|Ryzen 7 7700X||Zen 4 8C/16T||5.4GHz||4.5GHz||32MB||105W||$399/£419|
|Ryzen 7 7700||Zen 4 8C/16T||5.3GHz||3.8GHz||32MB||65W||$329/£349|
|Ryzen 5 7600X||Zen 4 6C/12T||5.3GHz||4.7GHz||32MB||105W||$299/£319|
|Ryzen 5 7600||Zen 4 6C/12T||5.1GHz||3.8GHz||32MB||65W||$229/£249|
To conduct our tests, we have utilized the identical fundamental configuration as highlighted in our Ryzen 7600 analysis, albeit with the most recent AMD chipset drivers integrated. This encompasses an ASRock X670E Taichi motherboard, G.Skill Trident Z5 Neo DDR5-6000 CL30 RAM, and Asus’ RTX 3090 Strix OC for our graphics card. The cooling system is furnished by a 240mm Alphacool Eisbaer Aurora AiO, which is conveniently compatible with the new AM5 socket.
To store our games, we have opted for three PCIe 4.0 NVMe SSDs, namely a 4TB Kingston KC3000, a 1TB PNY XLR8 CS3140, and a 1TB Crucial P5 Plus. Our setup is powered by a 1000W Corsair RM1000x power supply.
In order to ensure consistency with previous benchmarks, we have opted to utilize a pre-22H2 edition of Windows 11, as it has demonstrated superior performance for Ryzen 7000 CPUs. Additionally, we have employed the most recent BIOS for our ASRock X670E Taichi motherboard, version 1.15.SMU215, along with the latest AMD chipset drivers during the testing phase.
To test various platforms, we utilized top-of-the-line motherboards such as the Asus ROG Crosshair 8 Hero for Ryzen 5000 testing, the Asus ROG Maximus Z590 Hero for 11th-gen Intel testing, the Asus ROG Z690 Maximus Hero for 12th-gen testing, and the Gigabyte Z790 Aorus Master for 13th-gen testing. For DDR4 motherboards, we used G.Skill 3600MT/s CL16 memory, which is considered the optimal choice for DDR4. On the other hand, DDR5 motherboards were tested using DDR5-6000 CL30 for primary testing and DDR5-5200 CL30 to demonstrate baseline (near-JEDEC) performance. The results achieved at 6000MT/s are clearly labeled in the graphs that follow, while unmarked results refer to DDR5-5200 or DDR4-3600 as previously mentioned.
To provide context, we will begin with two brief content creation benchmarks: a Cinebench R20 3D render and a Handbrake video transcode, before delving into the gaming benchmarks featured on pages two to six.
As expected, the performance of the 7950X is slightly lower than the higher-frequency 7950X3D in Cinebench and Handbrake, as these applications do not benefit from additional cache. The Handbrake export is about 10 percent faster on the 7950X, while the Cinebench multi-core test is approximately 7.5 percent faster. However, in the single-core test, the 7950X3D can utilize its higher-frequency cores, resulting in a negligible one percent difference compared to the 7950X.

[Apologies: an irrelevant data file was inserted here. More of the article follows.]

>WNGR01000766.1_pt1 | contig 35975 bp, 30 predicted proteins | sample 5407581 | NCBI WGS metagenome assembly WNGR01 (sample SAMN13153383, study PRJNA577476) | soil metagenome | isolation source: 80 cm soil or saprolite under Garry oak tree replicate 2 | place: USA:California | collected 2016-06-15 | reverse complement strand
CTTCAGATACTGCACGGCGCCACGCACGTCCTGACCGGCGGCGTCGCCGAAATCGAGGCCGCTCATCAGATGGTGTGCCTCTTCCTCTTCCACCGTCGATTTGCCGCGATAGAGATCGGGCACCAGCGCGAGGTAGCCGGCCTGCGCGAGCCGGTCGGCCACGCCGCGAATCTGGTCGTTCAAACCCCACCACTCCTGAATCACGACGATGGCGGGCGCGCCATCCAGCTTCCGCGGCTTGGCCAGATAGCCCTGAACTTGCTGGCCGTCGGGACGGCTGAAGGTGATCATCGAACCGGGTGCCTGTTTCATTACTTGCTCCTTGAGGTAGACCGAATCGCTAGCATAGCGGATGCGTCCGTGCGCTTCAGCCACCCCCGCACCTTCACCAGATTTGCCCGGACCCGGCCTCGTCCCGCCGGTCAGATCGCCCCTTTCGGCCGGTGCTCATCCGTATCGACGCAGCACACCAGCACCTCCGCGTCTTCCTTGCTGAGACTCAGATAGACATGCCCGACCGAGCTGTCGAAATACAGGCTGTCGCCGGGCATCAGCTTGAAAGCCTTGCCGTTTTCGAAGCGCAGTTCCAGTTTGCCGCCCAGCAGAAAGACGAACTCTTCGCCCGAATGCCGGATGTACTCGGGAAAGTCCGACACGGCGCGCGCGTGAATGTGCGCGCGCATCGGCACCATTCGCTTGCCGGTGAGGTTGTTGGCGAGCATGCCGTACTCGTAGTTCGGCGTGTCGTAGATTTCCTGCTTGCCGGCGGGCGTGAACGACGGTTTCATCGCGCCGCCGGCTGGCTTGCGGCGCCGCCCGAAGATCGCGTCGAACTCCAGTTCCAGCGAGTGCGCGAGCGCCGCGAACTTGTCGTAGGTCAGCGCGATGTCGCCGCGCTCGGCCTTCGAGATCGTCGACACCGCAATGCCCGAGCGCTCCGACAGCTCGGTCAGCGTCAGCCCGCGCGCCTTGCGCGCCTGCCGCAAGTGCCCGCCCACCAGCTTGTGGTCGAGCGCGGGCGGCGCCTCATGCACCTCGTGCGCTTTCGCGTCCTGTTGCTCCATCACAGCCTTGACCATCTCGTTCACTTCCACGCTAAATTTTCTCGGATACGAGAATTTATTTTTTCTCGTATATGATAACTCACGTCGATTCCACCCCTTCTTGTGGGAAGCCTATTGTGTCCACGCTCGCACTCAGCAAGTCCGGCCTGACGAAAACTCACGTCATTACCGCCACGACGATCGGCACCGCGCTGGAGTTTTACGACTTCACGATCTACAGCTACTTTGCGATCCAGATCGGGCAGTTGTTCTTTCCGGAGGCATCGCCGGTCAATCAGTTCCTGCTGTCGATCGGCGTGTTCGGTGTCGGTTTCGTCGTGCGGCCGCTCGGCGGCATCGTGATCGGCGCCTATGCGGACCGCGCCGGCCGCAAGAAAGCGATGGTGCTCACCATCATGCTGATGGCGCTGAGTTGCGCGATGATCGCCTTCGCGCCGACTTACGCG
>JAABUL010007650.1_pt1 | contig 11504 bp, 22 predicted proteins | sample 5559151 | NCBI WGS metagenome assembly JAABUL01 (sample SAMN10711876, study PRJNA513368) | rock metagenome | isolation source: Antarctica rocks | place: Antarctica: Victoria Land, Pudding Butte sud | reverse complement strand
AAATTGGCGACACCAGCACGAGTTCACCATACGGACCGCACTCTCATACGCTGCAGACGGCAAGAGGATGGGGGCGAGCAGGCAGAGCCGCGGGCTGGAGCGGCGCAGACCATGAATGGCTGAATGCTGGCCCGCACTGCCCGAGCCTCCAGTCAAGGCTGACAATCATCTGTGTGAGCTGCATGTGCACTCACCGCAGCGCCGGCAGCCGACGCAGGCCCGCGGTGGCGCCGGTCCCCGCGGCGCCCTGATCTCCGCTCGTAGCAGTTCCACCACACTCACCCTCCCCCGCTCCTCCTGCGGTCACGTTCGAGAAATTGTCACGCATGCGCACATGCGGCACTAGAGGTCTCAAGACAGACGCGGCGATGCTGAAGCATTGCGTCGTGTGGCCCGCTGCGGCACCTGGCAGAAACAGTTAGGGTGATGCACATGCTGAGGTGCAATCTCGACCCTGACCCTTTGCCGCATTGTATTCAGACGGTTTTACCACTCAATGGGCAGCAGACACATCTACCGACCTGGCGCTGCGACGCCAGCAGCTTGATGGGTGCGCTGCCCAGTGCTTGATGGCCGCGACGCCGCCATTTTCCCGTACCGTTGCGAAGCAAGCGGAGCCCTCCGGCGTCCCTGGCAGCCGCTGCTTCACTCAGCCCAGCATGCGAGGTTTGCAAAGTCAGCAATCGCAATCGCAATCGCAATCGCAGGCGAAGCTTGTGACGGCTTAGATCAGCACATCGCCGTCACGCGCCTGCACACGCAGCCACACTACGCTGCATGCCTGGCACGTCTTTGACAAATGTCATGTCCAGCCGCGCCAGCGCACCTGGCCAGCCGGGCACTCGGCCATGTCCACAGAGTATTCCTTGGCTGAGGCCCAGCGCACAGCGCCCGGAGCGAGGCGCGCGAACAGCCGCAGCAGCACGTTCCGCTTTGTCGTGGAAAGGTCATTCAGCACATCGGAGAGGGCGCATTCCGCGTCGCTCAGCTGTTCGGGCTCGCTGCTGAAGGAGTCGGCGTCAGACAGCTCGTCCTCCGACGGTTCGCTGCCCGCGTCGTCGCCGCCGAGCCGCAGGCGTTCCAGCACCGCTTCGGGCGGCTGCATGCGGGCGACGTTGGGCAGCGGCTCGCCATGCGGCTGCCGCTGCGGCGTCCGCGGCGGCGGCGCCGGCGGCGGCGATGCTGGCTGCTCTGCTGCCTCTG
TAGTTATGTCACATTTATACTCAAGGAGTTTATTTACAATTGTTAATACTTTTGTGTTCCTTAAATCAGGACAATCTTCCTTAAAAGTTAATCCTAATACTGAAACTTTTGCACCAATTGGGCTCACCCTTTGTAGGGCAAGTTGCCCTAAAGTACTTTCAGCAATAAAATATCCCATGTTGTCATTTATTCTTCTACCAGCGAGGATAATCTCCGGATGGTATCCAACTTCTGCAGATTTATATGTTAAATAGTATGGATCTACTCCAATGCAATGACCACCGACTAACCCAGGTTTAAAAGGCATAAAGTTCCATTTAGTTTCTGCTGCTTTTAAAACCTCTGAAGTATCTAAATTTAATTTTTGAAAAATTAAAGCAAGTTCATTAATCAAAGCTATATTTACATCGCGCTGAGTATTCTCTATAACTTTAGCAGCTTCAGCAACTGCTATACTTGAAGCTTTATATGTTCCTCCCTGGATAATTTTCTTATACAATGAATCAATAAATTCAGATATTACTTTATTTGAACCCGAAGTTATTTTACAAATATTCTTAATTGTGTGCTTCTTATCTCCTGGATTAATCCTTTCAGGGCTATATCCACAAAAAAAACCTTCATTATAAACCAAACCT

Despite falling behind the 13900K in multi-core workloads, the 7950X3D is only around 10 percent slower in Handbrake and approximately 13 percent slower in Cinebench compared to the top Intel CPU. However, the 7950X3D still outperforms any previous-generation competitor by a significant margin, with a 36 percent faster score in Cinebench compared to the 5950X and a 32 percent faster score compared to the 12900K.
|CB R20 1T||CB R20 MT||HB h.264||HB HEVC||HEVC Power Use|
|Ryzen 9 7950X3D||788||13807||95.73fps||40.70fps||232W|
|Ryzen 9 7950X||798||14837||105.15fps||45.10fps||368W|
|Ryzen 9 7900X||791||11324||79.38fps||33.77fps||288W|
|Ryzen 7 7700X||768||7894||56.69fps||25.95fps||266W|
|Ryzen 5 7600X||750||6063||44.35fps||20.28fps||236W|
|Ryzen 5 7600||706||5632||41.09fps||18.72fps||196W|
|Ryzen 9 5950X||637||10165||70.28fps||30.14fps||237W|
|Ryzen 7 5800X3D||546||5746||42.71fps||19.10fps||221W|
|Ryzen 7 5800X||596||6118||44.18fps||19.50fps||229W|
|Ryzen 5 5600X||601||4502||31.75fps||14.43fps||160W|
|Core i9 13900K||873||15570||104.67fps||41.20fps||473W|
|Core i5 13600K||767||9267||62.37fps||26.44fps||254W|
|Core i9 12900K||760||10416||70.82fps||29.26fps||373W|
|Core i7 12700K||729||8683||57.64fps||25.67fps||318W|
|Core i5 12600K||716||6598||44.27fps||19.99fps||223W|
|Core i5 12400F||652||4736||31.77fps||14.70fps||190W|
|Core i9 11900K||588||5902||41.01fps||18.46fps||321W|
|Core i5 11600K||541||4086||29.00fps||13.12fps||250W|
The power usage of the Ryzen 9 7950X3D is impressive, as it draws significantly less power from the wall (232W) compared to the 7950X in the same HEVC encode workload (368W), which compensates for its lower performance. Moreover, it outperforms the Intel Core i9 13900K (473W) in terms of power usage. Although the margin in power usage for non-AVX workloads, such as games, is expected to be smaller, the power usage is still relevant for content creation, especially in the current economic climate. This highlights the efficiency of AMD’s latest processors in general.
Now, let’s get into the fun stuff – the games. We’ve tested a range of titles, so pick out your favourites from the links below or just hit that next page button to continue the journey.